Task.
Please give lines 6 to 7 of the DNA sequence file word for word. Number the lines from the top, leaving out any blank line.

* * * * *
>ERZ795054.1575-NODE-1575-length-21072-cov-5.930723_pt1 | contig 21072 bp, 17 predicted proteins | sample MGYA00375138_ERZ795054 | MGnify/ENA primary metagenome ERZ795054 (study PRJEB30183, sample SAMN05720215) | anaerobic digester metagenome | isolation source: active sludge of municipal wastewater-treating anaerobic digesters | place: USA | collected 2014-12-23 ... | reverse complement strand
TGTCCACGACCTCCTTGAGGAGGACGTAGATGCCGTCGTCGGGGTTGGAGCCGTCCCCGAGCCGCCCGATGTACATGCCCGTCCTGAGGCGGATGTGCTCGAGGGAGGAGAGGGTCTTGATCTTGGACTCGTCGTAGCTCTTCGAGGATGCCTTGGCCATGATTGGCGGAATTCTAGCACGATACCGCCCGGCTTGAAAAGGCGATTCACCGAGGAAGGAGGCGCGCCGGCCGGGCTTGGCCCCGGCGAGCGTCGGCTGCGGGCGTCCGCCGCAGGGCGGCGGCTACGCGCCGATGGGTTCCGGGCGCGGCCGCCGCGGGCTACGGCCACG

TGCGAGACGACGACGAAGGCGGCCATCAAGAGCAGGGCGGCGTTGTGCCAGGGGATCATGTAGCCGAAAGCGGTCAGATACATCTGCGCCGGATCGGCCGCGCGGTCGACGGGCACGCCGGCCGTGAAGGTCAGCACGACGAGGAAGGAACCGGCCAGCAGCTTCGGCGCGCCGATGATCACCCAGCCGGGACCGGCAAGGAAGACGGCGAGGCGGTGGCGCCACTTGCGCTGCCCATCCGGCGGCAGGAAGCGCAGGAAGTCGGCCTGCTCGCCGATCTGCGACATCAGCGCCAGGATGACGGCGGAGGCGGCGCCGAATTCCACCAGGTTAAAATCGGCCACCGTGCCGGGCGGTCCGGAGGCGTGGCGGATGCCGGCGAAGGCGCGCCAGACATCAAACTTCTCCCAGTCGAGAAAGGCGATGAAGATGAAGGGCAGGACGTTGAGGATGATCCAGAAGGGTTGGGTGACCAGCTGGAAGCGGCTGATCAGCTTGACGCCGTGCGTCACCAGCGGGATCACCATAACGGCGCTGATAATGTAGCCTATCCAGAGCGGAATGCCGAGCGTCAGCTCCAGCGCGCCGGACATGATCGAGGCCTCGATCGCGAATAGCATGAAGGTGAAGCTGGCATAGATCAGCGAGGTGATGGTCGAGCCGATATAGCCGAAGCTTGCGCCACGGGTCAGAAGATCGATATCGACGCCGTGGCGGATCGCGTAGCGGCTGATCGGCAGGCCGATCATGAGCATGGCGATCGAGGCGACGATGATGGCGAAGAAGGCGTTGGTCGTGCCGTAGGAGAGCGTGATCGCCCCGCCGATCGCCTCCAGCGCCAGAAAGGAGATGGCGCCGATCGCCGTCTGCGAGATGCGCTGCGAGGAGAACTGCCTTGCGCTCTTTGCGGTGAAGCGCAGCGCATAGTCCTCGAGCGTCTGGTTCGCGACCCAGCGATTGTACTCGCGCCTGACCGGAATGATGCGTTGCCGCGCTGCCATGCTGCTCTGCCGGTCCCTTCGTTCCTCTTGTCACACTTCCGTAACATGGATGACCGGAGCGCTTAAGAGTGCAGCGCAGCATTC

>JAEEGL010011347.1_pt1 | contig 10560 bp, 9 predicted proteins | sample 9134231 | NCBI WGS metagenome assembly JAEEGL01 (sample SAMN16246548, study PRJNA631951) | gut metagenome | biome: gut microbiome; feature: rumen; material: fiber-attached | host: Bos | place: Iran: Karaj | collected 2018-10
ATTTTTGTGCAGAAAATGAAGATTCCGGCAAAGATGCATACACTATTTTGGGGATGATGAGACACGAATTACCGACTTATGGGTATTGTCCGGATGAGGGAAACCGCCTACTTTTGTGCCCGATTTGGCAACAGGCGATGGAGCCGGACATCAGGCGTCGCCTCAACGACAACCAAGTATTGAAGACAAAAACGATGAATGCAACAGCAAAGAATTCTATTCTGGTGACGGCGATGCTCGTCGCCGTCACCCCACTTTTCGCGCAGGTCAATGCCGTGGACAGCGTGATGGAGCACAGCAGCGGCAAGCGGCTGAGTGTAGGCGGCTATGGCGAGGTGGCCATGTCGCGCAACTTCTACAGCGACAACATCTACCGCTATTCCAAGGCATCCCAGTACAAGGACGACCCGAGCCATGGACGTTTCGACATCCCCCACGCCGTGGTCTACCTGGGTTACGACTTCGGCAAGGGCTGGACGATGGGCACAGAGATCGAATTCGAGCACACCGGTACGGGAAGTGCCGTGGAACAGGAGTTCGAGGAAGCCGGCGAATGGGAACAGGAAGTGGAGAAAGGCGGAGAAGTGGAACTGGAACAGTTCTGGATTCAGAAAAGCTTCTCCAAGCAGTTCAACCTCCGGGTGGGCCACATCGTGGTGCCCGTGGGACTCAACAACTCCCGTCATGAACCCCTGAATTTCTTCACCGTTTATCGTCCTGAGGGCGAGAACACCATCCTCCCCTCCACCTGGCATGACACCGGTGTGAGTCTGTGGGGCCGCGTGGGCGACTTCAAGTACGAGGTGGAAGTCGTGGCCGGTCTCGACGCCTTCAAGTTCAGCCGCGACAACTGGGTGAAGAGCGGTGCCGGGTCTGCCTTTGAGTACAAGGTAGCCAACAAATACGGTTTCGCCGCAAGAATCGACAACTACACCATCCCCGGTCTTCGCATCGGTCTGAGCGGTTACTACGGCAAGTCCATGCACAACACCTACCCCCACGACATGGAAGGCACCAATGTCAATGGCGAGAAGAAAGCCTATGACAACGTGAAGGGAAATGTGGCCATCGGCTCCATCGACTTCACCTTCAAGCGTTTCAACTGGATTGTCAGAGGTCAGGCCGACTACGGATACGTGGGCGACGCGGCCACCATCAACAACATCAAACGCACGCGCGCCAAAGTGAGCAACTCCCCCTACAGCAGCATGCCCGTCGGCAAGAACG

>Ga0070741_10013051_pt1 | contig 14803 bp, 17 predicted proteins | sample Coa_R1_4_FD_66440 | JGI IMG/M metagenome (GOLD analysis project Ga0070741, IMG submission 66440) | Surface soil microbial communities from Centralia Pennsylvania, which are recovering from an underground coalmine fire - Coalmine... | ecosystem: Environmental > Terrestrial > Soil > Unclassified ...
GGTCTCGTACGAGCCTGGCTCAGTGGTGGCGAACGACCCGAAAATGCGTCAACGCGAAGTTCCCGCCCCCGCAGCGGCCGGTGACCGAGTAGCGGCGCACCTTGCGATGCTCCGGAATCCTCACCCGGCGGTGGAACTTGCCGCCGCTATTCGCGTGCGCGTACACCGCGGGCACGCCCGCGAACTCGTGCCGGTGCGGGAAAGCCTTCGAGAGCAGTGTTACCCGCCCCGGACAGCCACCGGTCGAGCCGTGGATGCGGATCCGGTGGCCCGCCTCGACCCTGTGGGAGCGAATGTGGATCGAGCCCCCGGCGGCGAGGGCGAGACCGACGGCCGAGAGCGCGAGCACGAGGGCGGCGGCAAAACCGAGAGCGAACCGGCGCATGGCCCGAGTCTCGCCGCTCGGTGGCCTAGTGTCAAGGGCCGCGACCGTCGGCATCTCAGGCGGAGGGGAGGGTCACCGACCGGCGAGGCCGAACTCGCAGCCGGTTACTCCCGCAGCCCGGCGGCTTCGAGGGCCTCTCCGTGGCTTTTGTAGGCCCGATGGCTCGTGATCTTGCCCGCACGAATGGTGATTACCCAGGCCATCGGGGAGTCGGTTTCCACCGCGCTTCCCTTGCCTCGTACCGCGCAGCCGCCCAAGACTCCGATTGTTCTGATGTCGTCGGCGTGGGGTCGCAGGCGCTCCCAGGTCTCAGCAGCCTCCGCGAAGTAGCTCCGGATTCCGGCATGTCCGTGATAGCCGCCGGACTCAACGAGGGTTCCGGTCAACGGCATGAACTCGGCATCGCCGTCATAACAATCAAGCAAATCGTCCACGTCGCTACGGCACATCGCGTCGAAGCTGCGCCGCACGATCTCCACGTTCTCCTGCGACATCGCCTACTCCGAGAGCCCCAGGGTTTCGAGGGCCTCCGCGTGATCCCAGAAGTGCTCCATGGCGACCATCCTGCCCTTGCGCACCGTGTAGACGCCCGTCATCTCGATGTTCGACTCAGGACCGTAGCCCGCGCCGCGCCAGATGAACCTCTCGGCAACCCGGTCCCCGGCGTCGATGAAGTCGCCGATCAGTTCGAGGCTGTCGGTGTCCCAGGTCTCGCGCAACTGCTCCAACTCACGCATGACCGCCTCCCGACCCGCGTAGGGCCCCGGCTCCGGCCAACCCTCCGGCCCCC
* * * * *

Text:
>Ga0070741_10013051_pt1 | contig 14803 bp, 17 predicted proteins | sample Coa_R1_4_FD_66440 | JGI IMG/M metagenome (GOLD analysis project Ga0070741, IMG submission 66440) | Surface soil microbial communities from Centralia Pennsylvania, which are recovering from an underground coalmine fire - Coalmine... | ecosystem: Environmental > Terrestrial > Soil > Unclassified ...
GGTCTCGTACGAGCCTGGCTCAGTGGTGGCGAACGACCCGAAAATGCGTCAACGCGAAGTTCCCGCCCCCGCAGCGGCCGGTGACCGAGTAGCGGCGCACCTTGCGATGCTCCGGAATCCTCACCCGGCGGTGGAACTTGCCGCCGCTATTCGCGTGCGCGTACACCGCGGGCACGCCCGCGAACTCGTGCCGGTGCGGGAAAGCCTTCGAGAGCAGTGTTACCCGCCCCGGACAGCCACCGGTCGAGCCGTGGATGCGGATCCGGTGGCCCGCCTCGACCCTGTGGGAGCGAATGTGGATCGAGCCCCCGGCGGCGAGGGCGAGACCGACGGCCGAGAGCGCGAGCACGAGGGCGGCGGCAAAACCGAGAGCGAACCGGCGCATGGCCCGAGTCTCGCCGCTCGGTGGCCTAGTGTCAAGGGCCGCGACCGTCGGCATCTCAGGCGGAGGGGAGGGTCACCGACCGGCGAGGCCGAACTCGCAGCCGGTTACTCCCGCAGCCCGGCGGCTTCGAGGGCCTCTCCGTGGCTTTTGTAGGCCCGATGGCTCGTGATCTTGCCCGCACGAATGGTGATTACCCAGGCCATCGGGGAGTCGGTTTCCACCGCGCTTCCCTTGCCTCGTACCGCGCAGCCGCCCAAGACTCCGATTGTTCTGATGTCGTCGGCGTGGGGTCGCAGGCGCTCCCAGGTCTCAGCAGCCTCCGCGAAGTAGCTCCGGATTCCGGCATGTCCGTGATAGCCGCCGGACTCAACGAGGGTTCCGGTCAACGGCATGAACTCGGCATCGCCGTCATAACAATCAAGCAAATCGTCCACGTCGCTACGGCACATCGCGTCGAAGCTGCGCCGCACGATCTCCACGTTCTCCTGCGACATCGCCTACTCCGAGAGCCCCAGGGTTTCGAGGGCCTCCGCGTGATCCCAGAAGTGCTCCATGGCGACCATCCTGCCCTTGCGCACCGTGTAGACGCCCGTCATCTCGATGTTCGACTCAGGACCGTAGCCCGCGCCGCGCCAGATGAACCTCTCGGCAACCCGGTCCCCGGCGTCGATGAAGTCGCCGATCAGTTCGAGGCTGTCGGTGTCCCAGGTCTCGCGCAACTGCTCCAACTCACGCATGACCGCCTCCCGACCCGCGTAGGGCCCCGGCTCCGGCCAACCCTCCGGCCCCC